2. NEH has provided funding for a new PBS documentary "Do You Speak American?" to explore American linguistic diversity.

"Do You Speak American?" examines the history and continuing development of American English among the more than 82 percent of Americans who speak English at home. A team of linguists was assembled by the Capital of Texas Public Telecommunications Council to develop the three-part PBS documentary, accompanying DVD and website that will address questions of power, education and access to resources, and our assumptions about language.

John Baugh of Stanford University and William Labov of the University of Pennsylvania, among others, analyze the way we use language in America and the changes that English has undergone over time. Examining such diverse sources as clips of Presidential speeches, interviews with newspaper editors, and instant messaging slang, the project illustrates changes in speech based on situation and interpretations of those changes. In addition, the project examines the changing sound of English. For example, the Great Lakes region used to be considered the area where the most normal or standard accent of English was found. That has now expanded to encompass the Midland area that includes Ohio, Michigan, and Northern Indiana to Wisconsin and Pennsylvania.

A surprising finding of the project is that American speech is not becoming more homogenous, as had been predicted in the past. Rather than making language or speaking styles more similar, movies, television and music have served to develop new forms of language and speech. In addition, regional origin, ethnicity, social and economic class and level of education play an important role in the way we speak.

The project includes an educational outreach program that will bring the study of language to middle and high school students. The website will enable users to access continually updated information. The PBS documentary will premier this fall, and the DVD and website will at the same time.

3. NEH funding enabled archaeologist William Kelso (Association for the Preservation of Virginia Antiquities) to locate the site of Jamestown, the first permanent English settlement in what is now the United States.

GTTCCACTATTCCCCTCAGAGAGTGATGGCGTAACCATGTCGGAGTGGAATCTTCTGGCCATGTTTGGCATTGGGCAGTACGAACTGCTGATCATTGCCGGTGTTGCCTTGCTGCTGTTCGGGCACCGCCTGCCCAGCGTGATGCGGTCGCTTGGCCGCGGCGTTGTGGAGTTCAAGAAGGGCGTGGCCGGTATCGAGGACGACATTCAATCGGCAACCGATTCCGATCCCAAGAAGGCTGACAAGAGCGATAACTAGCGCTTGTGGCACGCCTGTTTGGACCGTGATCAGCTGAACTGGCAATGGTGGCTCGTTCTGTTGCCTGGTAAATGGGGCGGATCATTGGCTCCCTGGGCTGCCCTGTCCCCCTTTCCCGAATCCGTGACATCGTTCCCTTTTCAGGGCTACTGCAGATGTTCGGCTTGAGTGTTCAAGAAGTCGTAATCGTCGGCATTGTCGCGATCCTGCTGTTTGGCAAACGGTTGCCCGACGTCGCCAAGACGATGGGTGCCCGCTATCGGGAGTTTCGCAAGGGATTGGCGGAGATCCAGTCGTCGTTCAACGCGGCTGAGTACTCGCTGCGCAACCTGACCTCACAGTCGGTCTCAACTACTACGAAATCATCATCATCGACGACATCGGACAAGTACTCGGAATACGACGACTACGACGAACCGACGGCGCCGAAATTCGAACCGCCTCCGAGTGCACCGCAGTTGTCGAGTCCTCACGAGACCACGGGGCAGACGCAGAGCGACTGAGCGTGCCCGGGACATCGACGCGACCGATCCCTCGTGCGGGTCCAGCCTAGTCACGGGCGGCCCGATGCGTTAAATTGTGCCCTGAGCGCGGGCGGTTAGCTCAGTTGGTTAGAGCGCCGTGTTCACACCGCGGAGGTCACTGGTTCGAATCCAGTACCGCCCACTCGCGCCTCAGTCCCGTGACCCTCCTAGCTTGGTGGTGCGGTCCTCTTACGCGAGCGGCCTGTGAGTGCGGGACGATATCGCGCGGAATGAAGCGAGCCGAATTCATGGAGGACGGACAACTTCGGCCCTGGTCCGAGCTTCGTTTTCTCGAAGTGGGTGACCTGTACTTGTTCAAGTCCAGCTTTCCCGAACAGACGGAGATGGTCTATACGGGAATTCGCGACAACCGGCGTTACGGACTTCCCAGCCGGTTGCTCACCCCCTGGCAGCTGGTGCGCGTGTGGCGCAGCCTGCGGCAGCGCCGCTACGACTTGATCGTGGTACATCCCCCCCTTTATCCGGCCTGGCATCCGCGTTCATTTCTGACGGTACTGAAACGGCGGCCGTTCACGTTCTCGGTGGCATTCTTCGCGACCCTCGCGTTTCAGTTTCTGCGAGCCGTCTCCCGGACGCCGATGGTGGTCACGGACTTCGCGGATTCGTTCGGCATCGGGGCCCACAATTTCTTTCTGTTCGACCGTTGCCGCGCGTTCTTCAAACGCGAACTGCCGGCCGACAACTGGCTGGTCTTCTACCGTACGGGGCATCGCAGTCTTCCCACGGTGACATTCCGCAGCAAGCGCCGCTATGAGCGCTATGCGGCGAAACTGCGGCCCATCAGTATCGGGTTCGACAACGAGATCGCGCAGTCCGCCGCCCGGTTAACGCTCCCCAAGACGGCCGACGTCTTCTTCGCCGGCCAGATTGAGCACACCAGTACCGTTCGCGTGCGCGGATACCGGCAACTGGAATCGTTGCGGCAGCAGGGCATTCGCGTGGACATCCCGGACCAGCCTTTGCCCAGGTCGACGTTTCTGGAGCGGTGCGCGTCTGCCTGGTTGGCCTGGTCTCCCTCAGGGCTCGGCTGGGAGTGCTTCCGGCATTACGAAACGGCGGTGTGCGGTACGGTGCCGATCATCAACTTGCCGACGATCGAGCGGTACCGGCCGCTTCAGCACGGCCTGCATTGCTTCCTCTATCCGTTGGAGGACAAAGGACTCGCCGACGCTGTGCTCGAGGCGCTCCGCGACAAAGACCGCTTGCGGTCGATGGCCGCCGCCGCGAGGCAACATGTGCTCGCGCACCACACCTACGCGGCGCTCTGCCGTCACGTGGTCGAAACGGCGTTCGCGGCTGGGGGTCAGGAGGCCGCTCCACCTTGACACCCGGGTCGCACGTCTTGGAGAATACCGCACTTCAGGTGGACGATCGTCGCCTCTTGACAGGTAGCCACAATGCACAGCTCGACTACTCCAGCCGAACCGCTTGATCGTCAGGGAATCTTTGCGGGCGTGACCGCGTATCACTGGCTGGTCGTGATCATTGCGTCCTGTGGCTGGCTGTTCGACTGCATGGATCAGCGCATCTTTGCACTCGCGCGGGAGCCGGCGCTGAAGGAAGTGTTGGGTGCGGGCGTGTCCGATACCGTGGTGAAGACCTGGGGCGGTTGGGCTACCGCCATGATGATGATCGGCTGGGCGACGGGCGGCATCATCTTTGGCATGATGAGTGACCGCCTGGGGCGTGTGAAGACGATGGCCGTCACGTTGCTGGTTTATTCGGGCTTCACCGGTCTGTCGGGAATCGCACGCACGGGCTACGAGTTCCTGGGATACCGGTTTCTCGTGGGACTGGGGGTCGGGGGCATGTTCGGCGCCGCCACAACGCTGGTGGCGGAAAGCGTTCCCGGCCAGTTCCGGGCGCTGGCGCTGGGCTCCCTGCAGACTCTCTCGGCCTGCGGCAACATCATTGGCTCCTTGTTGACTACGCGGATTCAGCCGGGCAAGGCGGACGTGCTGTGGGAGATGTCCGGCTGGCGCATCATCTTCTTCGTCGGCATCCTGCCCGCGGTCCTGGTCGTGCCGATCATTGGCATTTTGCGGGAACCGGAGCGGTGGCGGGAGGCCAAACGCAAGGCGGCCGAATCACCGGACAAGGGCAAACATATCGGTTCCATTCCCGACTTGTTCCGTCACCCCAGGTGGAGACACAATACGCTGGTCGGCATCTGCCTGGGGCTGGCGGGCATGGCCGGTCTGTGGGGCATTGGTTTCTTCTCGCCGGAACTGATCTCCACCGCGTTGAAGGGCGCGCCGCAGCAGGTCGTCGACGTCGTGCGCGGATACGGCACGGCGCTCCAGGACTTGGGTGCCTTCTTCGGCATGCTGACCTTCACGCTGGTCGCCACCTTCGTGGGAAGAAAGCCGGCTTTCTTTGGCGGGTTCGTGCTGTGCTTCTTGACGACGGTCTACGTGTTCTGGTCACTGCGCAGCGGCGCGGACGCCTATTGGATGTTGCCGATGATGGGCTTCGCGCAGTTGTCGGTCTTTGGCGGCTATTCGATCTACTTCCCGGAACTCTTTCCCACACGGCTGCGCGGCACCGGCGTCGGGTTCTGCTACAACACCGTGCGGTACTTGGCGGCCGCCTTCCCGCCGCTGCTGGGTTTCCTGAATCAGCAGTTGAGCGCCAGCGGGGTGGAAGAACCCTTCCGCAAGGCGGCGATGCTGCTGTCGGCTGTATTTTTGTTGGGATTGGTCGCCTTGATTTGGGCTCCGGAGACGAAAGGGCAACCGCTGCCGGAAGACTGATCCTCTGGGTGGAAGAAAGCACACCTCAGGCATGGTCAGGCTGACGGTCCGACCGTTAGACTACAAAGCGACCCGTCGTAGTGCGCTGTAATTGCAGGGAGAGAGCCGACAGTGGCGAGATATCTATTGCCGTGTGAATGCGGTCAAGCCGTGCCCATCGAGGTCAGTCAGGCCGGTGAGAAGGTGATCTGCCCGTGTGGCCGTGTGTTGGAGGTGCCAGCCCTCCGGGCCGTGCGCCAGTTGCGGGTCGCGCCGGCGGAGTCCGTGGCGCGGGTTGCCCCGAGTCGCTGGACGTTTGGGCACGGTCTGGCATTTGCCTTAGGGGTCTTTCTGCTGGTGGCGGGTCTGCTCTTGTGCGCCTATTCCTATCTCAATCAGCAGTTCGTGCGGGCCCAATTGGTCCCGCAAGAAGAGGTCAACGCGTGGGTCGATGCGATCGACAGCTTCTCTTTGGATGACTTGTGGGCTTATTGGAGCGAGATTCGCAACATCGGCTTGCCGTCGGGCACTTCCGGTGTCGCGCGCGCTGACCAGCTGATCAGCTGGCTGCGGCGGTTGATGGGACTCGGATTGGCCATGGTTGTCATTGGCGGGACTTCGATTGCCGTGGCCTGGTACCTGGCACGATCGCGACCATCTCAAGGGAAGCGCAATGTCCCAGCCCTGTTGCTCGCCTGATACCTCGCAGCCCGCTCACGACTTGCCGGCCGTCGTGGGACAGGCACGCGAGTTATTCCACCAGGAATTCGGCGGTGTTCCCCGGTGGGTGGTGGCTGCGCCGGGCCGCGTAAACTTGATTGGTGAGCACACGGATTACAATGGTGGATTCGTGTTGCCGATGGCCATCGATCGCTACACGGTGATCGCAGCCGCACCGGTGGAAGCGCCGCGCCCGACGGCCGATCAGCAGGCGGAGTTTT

Founded in 1607, Jamestown was long believed by scholars to be lost in the James River. Kelso's work demonstrated conclusively that this valuable early American settlement remained intact on shore. Through the Jamestown Rediscovery Project, Kelso and his colleagues have been excavating the site to reconstruct this important phase of American history. Their findings have been reshaping our knowledge of our Nation's founding and how the early settlers lived. In addition to the more than 400,000 17th century artifacts that have been found, Kelso and colleagues have determined the outline of James Fort, unearthed burials of early Jamestown residents, and uncovered Jamestown's last Statehouse.

In 2003, excavations uncovered what is suspected to be the grave of one of Jamestown's most important founders, Captain Bartholomew Gosnold. The burial site was within the fort, and on the casket is a ceremonial staff that Kelso thinks is a flagpole. Gosnold died a few months after arriving in Jamestown, and historic records indicate that he was buried with considerable ceremony. Descendents of Grosnold have been identified, and DNA testing will be done to confirm the identity of the remains.

The discoveries at Jamestown have served as the basis for public education campaign that includes tours of Jamestown and Virtual Jamestown, an interactive website that provides an overview of the finds, maps of John Smith's voyages, and reference materials. The discoveries at Jamestown have been profiled in two PBS programs, "Unearthing Secret America: What Happened at Jamestown?" and "Secrets of the Dead II". The film "What Happened at Jamestown" explores the fact and fiction surrounding Jamestown and presents what life was like for the early colonists. The film "Secrets of the Dead II" examines the findings revealed by the human remains at Jamestown from the perspective of a forensic anthropologist.

The Jamestown Rediscovery project represents an exemplary success story. NEH provided the necessary seed funding to get the research going and state and private funding followed. Since the discovery of Jamestown, the Jamestown Rediscovery project has received funding from the Commonwealth of Virginia, corporate sources such as Wachovia and Anheuser Busch, and individuals. Kelso's work continues at Jamestown in preparation for celebrating the 400th anniversary of the settlement in 2007.

Mr. Chairman and members of the Subcommittee, these are but three examples of the outstanding scholarship and public benefits that result from a federal investment in the NEH. We urge you to increase the funding for NEH to $162 million in FY 2005 and to support the rebuilding of NEH as the Nation's premier granting agency for the humanities. To do so will benefit the advancement of scholarship, the American people, and the Nation.

By way of background, the AAA is the world's largest professional association of anthropologists. Founded in 1902, the purposes of the AAA are to advance anthropology as the discipline that studies humankind in all its aspects, to further the professional interests of anthropologists, and to disseminate anthropological knowledge to address human problems. The AAA represents more than 11,000 archaeologists, social and cultural anthropologists, physical and biological anthropologists, and linguistic anthropologists.